The National Right to Life Commission (NRLC) held their national convention in Louisville this weekend at the Galt House, rallying supporters to their cause of ending legal abortion in America. Their featured speaker Saturday morning, Sen. Mitch McConnell, told a slightly more than half-full conference room that “the tide is turning” on the issue, and he would help the anti-abortion advocates win their fight.
“I’m not sure when it first occurred to me that we are winning this debate, but there’s no question that we are,” said McConnell. “The signs are everywhere, and you have played a huge role in that.”
One of those signs came two days later, when a 5-4 Supreme Court decision ruled in favor of the craft store Hobby Lobby, who argued that they should be exempt from an Affordable Care Act mandate that they must provide their employees coverage for four types of birth control the company considers “abortion,” because this violates Hobby Lobby’s religious freedom. Despite no legal or scientific basis for that claim, the court ruled that “closely held” private companies — which make up 90 percent of American companies — are exempt from this mandate if they claim it goes against their religious beliefs, granting such companies the same religious rights as persons.
With the current makeup of Congress and the Supreme Court, Roe v. Wade does not appear in imminent danger, but abortion opponents openly celebrated the Hobby Lobby ruling as an advancement for their larger cause of chipping away at women’s reproductive rights. At last weekend’s convention in Louisville, McConnell urged attendees to help elect him majority leader of the Senate this fall so he can push through legislation banning abortions past 20 weeks of pregnancy, which has already passed the House.
Two Republican congressmen from Kentucky, Representatives Andy Barr and Brett Guthrie, who also spoke Saturday morning, are co-sponsors of legislation that would not only ban all abortion in America — with no exemptions for rape, incest and health of the mother — but could go further than the Hobby Lobby decision, banning many forms of birth control.
While Democrats have termed the Republican Party’s attack on reproductive rights — as well as opposition to equal pay legislation and the Violence Against Women Act — as a “War on Women,” McConnell and several speakers at the convention flipped the script, accusing Democrats of waging the “real” war on women — for allowing female fetuses to be aborted and giving women a legal option to terminate a pregnancy.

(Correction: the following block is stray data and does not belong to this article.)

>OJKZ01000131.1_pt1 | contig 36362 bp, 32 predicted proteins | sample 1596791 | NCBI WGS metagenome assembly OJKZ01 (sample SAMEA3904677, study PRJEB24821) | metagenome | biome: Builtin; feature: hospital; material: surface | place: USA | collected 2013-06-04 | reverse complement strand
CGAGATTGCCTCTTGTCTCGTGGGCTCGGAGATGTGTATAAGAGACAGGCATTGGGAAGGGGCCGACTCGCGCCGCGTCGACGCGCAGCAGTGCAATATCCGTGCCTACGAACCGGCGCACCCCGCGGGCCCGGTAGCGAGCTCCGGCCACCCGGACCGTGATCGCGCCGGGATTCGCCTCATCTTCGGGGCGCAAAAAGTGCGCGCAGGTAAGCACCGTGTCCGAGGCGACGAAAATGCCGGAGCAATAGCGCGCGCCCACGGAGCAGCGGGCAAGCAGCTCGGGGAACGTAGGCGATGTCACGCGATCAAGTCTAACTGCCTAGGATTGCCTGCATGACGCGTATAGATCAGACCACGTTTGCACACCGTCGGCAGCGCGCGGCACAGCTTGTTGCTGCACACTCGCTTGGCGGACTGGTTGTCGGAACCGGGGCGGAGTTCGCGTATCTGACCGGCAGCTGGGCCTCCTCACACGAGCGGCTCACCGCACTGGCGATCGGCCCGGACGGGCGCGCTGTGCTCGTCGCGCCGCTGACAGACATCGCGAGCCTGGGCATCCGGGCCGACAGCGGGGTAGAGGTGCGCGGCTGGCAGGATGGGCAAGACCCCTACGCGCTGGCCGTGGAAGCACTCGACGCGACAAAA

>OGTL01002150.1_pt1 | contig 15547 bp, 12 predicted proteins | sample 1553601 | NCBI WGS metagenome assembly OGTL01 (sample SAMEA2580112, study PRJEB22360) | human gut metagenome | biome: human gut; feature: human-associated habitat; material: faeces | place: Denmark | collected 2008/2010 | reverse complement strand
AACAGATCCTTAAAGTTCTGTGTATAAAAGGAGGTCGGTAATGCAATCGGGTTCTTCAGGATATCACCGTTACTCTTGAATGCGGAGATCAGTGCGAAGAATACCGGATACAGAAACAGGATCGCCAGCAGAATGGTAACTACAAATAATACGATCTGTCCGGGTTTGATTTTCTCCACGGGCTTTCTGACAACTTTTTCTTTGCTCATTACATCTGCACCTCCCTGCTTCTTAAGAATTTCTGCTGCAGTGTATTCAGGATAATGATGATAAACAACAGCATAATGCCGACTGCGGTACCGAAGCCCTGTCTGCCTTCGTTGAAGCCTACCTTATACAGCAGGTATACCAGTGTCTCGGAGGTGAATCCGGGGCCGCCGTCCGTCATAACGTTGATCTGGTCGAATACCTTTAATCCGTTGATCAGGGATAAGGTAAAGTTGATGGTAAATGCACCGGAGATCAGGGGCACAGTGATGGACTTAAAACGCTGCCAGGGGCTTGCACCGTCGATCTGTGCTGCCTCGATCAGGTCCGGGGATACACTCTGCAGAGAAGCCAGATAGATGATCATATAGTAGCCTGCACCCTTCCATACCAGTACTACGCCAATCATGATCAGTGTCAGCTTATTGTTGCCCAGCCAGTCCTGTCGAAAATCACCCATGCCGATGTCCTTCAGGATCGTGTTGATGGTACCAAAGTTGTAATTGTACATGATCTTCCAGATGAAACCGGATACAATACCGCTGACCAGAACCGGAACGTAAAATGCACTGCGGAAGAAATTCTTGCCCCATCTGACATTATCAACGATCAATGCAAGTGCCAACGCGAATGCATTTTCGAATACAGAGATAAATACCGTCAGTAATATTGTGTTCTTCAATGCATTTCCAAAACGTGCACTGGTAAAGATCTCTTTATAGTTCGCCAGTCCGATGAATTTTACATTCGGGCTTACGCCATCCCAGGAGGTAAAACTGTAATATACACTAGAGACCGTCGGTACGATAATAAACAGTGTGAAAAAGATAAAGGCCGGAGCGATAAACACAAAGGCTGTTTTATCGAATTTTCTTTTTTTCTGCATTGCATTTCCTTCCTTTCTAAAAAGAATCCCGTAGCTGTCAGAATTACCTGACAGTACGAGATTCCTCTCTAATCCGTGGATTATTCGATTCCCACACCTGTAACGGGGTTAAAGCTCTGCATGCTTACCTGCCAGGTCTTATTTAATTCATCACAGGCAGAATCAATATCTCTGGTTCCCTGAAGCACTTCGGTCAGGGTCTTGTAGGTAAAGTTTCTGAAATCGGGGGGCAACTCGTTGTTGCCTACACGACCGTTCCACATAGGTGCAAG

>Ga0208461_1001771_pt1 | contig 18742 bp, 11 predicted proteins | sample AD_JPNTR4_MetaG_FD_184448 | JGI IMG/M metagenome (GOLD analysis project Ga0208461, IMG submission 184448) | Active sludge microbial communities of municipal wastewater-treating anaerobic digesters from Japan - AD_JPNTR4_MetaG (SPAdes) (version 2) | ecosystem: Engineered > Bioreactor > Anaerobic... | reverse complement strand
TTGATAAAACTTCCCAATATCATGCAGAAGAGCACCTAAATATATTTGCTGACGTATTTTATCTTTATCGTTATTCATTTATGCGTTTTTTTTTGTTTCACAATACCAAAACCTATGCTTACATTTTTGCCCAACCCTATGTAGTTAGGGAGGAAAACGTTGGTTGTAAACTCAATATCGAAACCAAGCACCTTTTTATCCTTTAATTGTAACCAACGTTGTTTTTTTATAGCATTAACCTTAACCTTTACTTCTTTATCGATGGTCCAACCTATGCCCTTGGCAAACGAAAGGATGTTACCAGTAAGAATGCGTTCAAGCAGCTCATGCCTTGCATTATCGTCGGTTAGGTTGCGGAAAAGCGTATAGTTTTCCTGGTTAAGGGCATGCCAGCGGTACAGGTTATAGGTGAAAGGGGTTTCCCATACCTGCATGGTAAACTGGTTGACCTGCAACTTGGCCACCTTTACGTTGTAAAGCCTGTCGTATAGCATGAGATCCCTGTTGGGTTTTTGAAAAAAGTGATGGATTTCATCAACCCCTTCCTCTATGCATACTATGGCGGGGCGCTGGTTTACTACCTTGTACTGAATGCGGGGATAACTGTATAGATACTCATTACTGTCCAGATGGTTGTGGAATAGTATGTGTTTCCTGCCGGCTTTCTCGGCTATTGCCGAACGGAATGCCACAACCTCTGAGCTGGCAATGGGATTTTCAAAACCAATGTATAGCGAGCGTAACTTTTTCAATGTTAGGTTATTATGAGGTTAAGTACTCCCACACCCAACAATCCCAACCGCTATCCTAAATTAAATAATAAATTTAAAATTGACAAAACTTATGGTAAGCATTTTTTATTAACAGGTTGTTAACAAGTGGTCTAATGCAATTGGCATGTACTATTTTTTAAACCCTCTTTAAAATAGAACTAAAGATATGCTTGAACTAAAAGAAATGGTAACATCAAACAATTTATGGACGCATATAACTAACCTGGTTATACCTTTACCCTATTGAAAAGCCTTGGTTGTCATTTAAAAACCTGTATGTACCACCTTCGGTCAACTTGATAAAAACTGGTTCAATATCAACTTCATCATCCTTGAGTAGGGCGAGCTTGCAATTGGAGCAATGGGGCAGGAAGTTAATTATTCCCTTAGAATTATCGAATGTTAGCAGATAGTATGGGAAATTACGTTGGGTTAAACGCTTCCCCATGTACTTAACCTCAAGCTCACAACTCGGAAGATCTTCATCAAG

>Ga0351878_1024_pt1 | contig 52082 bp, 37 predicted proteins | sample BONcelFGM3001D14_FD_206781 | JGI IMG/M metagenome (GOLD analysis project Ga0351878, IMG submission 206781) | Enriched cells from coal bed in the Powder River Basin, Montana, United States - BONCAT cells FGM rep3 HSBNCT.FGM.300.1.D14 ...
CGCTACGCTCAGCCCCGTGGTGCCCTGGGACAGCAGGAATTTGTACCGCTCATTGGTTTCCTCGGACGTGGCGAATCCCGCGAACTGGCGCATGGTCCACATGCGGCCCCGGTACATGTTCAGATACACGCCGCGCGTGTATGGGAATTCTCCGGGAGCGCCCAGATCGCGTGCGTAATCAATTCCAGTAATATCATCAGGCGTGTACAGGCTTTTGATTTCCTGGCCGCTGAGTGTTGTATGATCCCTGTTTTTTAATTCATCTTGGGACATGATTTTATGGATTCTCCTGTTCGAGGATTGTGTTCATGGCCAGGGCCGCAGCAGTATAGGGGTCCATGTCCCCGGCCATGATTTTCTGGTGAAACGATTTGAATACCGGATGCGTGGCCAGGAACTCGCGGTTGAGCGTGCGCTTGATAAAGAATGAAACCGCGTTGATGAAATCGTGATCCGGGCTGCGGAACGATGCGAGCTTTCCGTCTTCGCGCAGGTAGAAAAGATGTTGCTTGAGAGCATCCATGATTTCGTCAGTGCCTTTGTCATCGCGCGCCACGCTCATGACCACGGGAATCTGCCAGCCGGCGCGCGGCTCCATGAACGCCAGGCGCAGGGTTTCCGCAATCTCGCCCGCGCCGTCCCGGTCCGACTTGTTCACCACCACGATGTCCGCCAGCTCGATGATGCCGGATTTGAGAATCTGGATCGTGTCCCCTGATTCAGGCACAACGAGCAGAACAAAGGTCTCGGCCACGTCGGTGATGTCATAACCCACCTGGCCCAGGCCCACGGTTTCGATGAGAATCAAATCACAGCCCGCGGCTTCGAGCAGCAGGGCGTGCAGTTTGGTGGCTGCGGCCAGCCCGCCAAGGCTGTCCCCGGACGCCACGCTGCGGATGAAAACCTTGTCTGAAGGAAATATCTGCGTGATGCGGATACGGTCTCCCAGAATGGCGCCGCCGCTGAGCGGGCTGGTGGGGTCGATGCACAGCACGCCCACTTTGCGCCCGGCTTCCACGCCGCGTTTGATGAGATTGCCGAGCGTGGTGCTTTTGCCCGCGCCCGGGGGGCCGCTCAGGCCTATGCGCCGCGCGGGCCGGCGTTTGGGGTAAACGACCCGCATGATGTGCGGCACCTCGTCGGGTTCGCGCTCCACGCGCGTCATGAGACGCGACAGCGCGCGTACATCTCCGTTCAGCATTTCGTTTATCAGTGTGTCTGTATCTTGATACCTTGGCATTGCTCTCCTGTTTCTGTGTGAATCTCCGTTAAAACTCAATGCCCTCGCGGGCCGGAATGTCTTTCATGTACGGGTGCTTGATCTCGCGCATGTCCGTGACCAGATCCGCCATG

“Kentuckians who want to do something to fight back against the growing discrimination we’ve seen against unborn girls in this country, through sex education abortion, aren’t even being allowed to vote on this issue in the U.S. Senate,” said McConnell.
McConnell claimed to be a supporter of “every” pro-life bill in the Senate, but accused Democratic Senate Majority Leader Harry Reid of blocking a vote on every one of these bills, “however modest they may be.” In fact, there is one piece of legislation in Congress that McConnell has not signed onto as a co-sponsor — the Life at Conception Act — that is certainly not “modest,” nor was it mentioned at last weekend’s convention.
The Life at Conception Act, sponsored by Sen. Rand Paul, would give fertilized eggs equal protection under the 14th Amendment and does not provide any exemptions for rape, incest or health of the mother. Pro-choice advocates logically assume this could not only make all forms of abortion illegal, but could ban any form of birth control if it is deemed to make the implantation of a fertilized egg in the uterus more difficult.
Such “personhood” legislation is popular among far-right abortion opponents but is shied away from by groups like NRLC and many establishment Republicans, who view such legislation as electoral poison with voters. Reps. Barr and Guthrie are two of the three Republicans in Kentucky’s U.S. House delegation to co-sponsor the Life at Conception Act.
At the convention, Barr decried Democrats for not having “empathy for” or respecting the “privacy of” women going through an unplanned pregnancy, calling Planned Parenthood “an abortion factory in disguise that has nothing to do with planning or parenthood.” Barr added that Democratic concerns for the life and health of the mother “has become a cover for late-term abortion on demand and the even greater horror of infanticide.”
After his speech, Barr told reporters that the only two issues related to abortion before Congress are bills limiting abortion to 20 weeks and defunding Planned Parenthood. Asked by LEO about his sponsorship of the Life at Conception Act and its lack of exemption for rape victims, Barr replied, “The Life at Conception Act makes sure that unborn children have 14th Amendment protections. So thank you all very much, I have another meeting,” and walked away. According to a questionnaire Barr filled out from Kentucky Right to Life, he does not support an exemption for rape victims and supports banning birth control preventing fertilized eggs from attaching to the uterus.
After initially telling LEO he is not for banning all forms of birth control, Rep. Guthrie then conceded that emergency contraception would be banned under the Life at Conception Act. When asked why rape victims should not receive emergency contraception, Guthrie said that such exemptions should be added to the bill. “We’ll see as the bill moves forward how to correctly do it,” said Guthrie.